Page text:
ROMAZA trial

Chief investigator - Professor Charles Craddock, University Hospital Birmingham
Phase I trial of romidepsin plus azacitidine in patients with newly diagnosed, relapsed or refractory acute myeloid leukaemia ineligible for conventional chemotherapy
Award start date: 01 Jan 2013
Recruitment start date: 30 Sep 2013

People with acute myeloid leukaemia (AML) are usually given chemotherapy, but not everyone can have this type of treatment. Researchers think that combining azacitidine with romidepsin may help people with AML who can’t have standard chemotherapy treatment.

Azacitidine is a type of chemotherapy drug that doctors already use to treat people with AML. Its exact mechanism of action is unknown, and it has more than one effect on cells. In AML, important genes that regulate cell growth and division are turned off by methyl groups becoming attached to the cells’ DNA, allowing cells to grow out of control. Azacitidine can act as a demethylating agent, removing the methyl groups and restoring normal gene function.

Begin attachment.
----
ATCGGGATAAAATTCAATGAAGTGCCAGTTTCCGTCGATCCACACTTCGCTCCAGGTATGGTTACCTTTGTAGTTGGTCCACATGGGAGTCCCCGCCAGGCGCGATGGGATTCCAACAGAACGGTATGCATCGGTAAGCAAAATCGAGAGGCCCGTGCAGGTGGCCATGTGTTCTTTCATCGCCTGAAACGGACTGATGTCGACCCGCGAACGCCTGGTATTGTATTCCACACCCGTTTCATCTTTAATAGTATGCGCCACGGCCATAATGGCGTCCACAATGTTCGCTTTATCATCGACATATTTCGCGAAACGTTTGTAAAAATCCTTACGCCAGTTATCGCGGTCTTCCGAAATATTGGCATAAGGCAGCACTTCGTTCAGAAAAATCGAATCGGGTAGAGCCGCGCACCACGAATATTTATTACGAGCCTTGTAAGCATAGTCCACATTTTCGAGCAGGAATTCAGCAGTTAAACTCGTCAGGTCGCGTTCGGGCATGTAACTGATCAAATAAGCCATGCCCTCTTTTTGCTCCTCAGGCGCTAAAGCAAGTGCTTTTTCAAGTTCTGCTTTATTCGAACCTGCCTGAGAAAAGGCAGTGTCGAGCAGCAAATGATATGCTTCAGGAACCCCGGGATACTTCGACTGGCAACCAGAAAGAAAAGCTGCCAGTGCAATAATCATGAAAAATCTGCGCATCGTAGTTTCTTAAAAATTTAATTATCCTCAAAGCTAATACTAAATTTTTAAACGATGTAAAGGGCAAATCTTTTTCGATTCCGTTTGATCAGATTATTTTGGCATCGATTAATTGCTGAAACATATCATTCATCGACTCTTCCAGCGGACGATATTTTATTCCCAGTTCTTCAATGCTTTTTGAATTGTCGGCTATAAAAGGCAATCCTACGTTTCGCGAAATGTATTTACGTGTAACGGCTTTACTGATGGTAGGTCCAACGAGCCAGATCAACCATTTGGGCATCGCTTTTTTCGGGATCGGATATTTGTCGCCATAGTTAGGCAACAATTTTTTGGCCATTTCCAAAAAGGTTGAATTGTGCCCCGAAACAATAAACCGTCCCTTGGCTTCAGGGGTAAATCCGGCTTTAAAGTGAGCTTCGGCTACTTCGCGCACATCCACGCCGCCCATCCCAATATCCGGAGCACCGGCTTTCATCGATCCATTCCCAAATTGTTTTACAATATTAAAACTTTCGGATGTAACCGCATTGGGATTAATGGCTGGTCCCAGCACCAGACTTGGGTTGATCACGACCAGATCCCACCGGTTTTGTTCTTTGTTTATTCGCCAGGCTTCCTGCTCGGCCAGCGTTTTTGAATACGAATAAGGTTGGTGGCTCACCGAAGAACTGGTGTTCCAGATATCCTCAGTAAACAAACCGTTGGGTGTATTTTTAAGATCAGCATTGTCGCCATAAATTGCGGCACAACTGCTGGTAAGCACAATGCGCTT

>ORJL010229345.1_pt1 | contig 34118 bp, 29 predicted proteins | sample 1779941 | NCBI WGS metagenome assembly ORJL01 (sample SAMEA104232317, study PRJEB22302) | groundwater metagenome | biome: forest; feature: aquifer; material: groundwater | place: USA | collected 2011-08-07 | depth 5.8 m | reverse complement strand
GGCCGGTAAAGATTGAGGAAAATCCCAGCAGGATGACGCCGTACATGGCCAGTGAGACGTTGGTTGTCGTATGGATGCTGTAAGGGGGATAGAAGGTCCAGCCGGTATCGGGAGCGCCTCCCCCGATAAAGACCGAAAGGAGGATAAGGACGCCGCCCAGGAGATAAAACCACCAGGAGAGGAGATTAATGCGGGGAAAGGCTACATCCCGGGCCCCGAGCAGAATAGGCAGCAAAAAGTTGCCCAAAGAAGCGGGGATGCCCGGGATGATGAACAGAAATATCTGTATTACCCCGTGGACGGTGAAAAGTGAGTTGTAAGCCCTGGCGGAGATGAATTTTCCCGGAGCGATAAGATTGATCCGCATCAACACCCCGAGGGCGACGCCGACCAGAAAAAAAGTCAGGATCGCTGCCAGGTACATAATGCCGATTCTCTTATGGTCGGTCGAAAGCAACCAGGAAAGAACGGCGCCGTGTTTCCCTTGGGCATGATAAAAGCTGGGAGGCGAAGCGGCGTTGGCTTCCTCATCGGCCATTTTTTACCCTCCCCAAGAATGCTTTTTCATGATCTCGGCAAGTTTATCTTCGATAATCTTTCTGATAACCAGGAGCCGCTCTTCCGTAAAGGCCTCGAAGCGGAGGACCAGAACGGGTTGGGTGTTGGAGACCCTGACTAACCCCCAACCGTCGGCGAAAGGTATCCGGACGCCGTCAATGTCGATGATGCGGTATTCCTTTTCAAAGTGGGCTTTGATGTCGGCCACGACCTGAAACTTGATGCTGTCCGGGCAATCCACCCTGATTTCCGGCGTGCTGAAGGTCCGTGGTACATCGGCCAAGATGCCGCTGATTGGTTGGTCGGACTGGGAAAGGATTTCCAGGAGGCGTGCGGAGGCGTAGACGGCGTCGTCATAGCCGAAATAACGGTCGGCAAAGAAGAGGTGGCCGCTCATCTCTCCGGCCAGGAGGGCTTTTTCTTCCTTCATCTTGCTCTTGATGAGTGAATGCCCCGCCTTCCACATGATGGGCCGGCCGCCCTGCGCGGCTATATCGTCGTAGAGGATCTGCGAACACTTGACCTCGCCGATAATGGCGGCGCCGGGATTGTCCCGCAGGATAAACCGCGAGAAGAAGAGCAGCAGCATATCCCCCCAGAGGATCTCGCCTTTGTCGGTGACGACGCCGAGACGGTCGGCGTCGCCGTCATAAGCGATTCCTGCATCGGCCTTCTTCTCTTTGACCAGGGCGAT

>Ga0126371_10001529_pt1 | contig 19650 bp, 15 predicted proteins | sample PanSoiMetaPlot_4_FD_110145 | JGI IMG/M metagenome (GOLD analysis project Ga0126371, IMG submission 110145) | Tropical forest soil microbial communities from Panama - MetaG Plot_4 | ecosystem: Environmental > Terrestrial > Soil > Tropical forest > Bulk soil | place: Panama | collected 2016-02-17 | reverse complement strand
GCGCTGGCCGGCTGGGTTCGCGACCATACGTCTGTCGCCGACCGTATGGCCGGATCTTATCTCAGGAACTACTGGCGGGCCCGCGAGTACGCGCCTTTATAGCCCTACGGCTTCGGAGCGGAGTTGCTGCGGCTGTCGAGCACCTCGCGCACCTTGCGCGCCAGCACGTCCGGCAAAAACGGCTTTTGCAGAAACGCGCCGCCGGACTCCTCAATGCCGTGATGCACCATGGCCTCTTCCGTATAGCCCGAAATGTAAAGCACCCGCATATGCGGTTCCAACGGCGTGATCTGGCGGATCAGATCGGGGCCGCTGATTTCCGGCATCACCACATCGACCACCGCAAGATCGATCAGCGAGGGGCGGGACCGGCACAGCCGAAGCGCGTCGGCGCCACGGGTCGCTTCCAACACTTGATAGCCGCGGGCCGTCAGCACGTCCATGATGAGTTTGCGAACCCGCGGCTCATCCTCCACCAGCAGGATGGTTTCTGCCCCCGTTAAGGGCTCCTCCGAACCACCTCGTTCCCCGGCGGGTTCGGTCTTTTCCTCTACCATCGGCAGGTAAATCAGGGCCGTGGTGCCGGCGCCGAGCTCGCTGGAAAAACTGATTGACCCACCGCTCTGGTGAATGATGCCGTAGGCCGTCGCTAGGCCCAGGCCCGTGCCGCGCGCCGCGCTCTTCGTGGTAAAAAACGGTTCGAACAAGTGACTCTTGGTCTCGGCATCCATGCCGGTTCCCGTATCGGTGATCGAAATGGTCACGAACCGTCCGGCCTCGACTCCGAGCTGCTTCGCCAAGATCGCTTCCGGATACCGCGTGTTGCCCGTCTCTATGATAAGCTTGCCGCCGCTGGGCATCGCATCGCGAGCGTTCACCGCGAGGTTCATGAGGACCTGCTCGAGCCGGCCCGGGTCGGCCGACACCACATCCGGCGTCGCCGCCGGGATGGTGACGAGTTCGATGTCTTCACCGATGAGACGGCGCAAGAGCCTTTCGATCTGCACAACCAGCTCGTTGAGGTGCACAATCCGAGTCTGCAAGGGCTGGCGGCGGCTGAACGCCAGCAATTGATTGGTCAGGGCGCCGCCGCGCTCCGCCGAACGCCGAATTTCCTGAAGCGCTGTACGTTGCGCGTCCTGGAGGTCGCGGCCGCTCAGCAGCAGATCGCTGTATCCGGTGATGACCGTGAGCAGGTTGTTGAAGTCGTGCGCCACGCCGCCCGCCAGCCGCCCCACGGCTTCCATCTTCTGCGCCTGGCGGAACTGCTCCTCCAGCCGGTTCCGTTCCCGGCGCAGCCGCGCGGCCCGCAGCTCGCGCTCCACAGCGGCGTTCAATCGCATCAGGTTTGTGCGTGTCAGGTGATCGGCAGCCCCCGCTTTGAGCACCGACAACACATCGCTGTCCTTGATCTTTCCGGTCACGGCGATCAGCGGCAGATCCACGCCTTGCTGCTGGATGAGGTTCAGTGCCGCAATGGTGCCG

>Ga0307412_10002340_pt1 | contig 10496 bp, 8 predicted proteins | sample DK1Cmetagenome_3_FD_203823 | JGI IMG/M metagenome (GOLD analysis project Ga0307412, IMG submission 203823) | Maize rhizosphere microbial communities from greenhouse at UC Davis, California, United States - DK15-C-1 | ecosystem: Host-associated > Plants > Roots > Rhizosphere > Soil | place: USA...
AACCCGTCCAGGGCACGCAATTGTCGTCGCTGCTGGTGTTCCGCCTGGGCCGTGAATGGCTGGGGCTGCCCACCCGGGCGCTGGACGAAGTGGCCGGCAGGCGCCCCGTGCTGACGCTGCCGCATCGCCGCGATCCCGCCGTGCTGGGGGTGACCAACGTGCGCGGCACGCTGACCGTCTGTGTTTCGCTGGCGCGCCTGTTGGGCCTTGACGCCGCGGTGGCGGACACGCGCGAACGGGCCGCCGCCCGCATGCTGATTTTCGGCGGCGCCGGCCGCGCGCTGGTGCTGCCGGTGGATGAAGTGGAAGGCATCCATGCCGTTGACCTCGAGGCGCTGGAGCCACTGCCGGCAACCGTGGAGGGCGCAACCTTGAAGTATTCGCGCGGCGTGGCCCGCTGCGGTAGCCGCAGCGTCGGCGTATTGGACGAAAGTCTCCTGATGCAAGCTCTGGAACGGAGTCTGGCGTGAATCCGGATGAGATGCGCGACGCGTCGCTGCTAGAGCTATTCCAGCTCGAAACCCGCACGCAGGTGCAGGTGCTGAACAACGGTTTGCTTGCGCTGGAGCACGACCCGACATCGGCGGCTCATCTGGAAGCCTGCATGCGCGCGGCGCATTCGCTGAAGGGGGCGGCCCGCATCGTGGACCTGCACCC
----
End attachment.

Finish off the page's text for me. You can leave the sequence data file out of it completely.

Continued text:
Romidepsin is a new HDAC inhibitor – a drug that blocks enzymes called histone deacetylases, which cells need to grow and divide. It has provided clinical benefit in people with lymphoma, but to date has not been studied in combination with azacitidine in people with AML.

The aims of this trial were:

  • To find out what is the highest dose of romidepsin to give with azacitidine
  • See how safe it is to give romidepsin with azacitidine
  • Assess how well this combination of drugs work for people with AML

This trial is closed for recruitment, and we hope to update you with the results soon.